Rare is the band that can say they are still recording half a century after they began, but that is the case for the pioneers of ska music, The Skatalites. Formed in Jamaica in 1964, the band’s music has influenced the likes of The Police, No Doubt and Sublime, and early on they backed notable bands like Toots and the Maytals and Prince Buster and “The Wailing Wailers,” featuring Bob Marley.

Today’s electronic generation is lowering the music production learning curve so rapidly that many producers can’t even legally get into venues where their music is played. Take Disclosure, the UK-born-and-bred house duo consisting of brothers Guy and Howard Lawrence, who are only 21 and 18 respectively.

If you want to make Jeffry-Wynne Prince smile, call him Jeffry-Wynne. Not Jeff or Jeffry or Wynne or Prince, although that might make him smile for a different reason. The hyphenated first name (it’s Welsh) of The Kimberly Trip guitarist throws some people for a loop.

Musicians have been touring for years — it’s just part of the profession. Incidentally, touring musicians have had us up, out of our houses and walking to various venues for most of our lives. But mellow-shimmer genius Will Johnson found a way to turn this practice on its head.

The ’90s are back. Tribute nights to the decade of the Gap are popping up everywhere; Matchbox 20 is touring with the Goo Goo Dolls, and Boston-based Little War Twins kick off their album Marvelous Mischief with “One Bottle”— recalling the coiled-up intensity of fellow Bostonians and ’90s icons The Pixies.

Mountain Song at Sea’s maiden cruise in February left the typically landlocked bluegrass stomping grounds far behind to bring together acts from across the nation like the Grammy-winning Steep Canyon Rangers and local favorites Betty and the Boy, who will be reunited again April 7 at WOW Hall.

From Austin, Texas, to Eugene to Bear Valley, Calif., Phoebe Hunt is on her way to camp. Not some Salute Your Shorts summer getaway, but The Big Sur Fiddle Camp. Hunt is going to rule that camp.

It’s surprising someone hasn’t done it sooner. On April 16, Ghostface Killah is releasing Twelve Reasons to Die — a companion album to a comic book of the same name.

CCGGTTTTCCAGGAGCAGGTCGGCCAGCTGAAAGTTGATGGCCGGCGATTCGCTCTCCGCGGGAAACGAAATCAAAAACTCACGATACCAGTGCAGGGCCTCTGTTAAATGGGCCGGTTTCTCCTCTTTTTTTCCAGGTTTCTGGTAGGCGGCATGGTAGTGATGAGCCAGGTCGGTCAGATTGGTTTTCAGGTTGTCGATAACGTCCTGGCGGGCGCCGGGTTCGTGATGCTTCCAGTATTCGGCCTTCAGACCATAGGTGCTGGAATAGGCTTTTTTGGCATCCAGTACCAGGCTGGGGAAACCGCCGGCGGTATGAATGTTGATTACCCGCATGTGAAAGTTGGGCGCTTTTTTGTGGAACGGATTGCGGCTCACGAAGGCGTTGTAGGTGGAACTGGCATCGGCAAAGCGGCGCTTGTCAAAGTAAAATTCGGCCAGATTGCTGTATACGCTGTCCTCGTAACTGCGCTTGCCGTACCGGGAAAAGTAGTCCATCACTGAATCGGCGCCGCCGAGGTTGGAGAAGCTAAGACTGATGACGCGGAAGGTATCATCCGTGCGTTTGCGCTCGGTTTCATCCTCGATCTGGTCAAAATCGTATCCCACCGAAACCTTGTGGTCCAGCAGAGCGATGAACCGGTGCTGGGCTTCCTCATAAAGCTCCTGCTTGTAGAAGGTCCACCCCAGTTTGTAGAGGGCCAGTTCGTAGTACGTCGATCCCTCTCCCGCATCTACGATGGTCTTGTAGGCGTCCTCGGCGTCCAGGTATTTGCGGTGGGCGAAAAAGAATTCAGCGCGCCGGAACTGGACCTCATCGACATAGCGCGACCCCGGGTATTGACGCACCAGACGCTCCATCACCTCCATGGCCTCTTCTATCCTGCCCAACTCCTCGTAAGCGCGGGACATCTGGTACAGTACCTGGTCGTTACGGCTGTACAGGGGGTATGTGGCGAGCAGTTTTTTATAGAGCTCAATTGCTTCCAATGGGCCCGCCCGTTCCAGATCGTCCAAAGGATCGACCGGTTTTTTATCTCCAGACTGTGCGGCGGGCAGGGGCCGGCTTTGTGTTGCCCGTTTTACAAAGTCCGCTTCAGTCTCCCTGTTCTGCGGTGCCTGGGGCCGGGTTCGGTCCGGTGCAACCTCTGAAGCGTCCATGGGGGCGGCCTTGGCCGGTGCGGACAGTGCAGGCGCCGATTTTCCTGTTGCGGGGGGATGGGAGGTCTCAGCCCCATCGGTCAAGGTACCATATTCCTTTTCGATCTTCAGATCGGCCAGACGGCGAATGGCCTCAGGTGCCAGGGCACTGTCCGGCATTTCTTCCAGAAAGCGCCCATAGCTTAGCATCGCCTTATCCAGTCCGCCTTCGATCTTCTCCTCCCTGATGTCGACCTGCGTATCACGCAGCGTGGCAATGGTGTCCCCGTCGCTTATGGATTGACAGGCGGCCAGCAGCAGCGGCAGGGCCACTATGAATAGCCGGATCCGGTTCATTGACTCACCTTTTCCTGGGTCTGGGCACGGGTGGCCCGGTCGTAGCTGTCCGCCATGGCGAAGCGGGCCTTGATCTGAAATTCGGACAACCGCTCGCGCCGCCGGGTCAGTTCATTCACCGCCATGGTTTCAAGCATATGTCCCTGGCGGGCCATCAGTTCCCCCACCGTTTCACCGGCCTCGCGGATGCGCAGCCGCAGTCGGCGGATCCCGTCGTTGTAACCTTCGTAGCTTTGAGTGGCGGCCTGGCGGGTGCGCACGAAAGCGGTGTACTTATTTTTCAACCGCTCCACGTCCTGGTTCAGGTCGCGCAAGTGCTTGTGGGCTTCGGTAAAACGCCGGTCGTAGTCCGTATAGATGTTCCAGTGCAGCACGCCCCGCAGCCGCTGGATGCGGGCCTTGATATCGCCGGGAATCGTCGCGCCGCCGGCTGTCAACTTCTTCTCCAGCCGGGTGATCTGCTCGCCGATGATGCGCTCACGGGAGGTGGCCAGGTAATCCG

In 2010, the eccentric Mangum reemerged, performing what was supposed to be a one-off benefit for a friend. Since then he’s toured and recorded, playing a mixture of Neutral Milk Hotel songs and new material, usually alone, just voice and guitar.

Once upon a time there was fuzz, and it was accidental. Then there came distortion. Then there came cleanliness, godliness and indie-pop. And then, quite inexplicably, there was fuzz again.

In five years, when zombies overrun us, Alfred Darlington is going to look back on these days as the golden age of electronic music. Darlington, better known by the production moniker Daedelus, tells EW that he would prefer the zombies to be of the slow, mindless variety.

Musical institutions too often destroy the very music they prize by refusing to look forward, relying instead on constant rehashing of the greatest hits of earlier decades and centuries. This month brings to town some progressive musicians who are keeping their traditions alive and growing.

Christopher Owens’ former group Girls set the indie world on fire with their 2009 underground hit Album. Owens’ singing voice drew comparisons to Elvis Costello; the songs evoked ’60s power-pop, ’70s punk and contemporary indie rock.

Blissful blues. Sounds like an oxymoron, but that phrase hits at the essence of The California Honeydrops, who take the catharsis of singing the blues to a devil-may-care, happy-go-lucky level.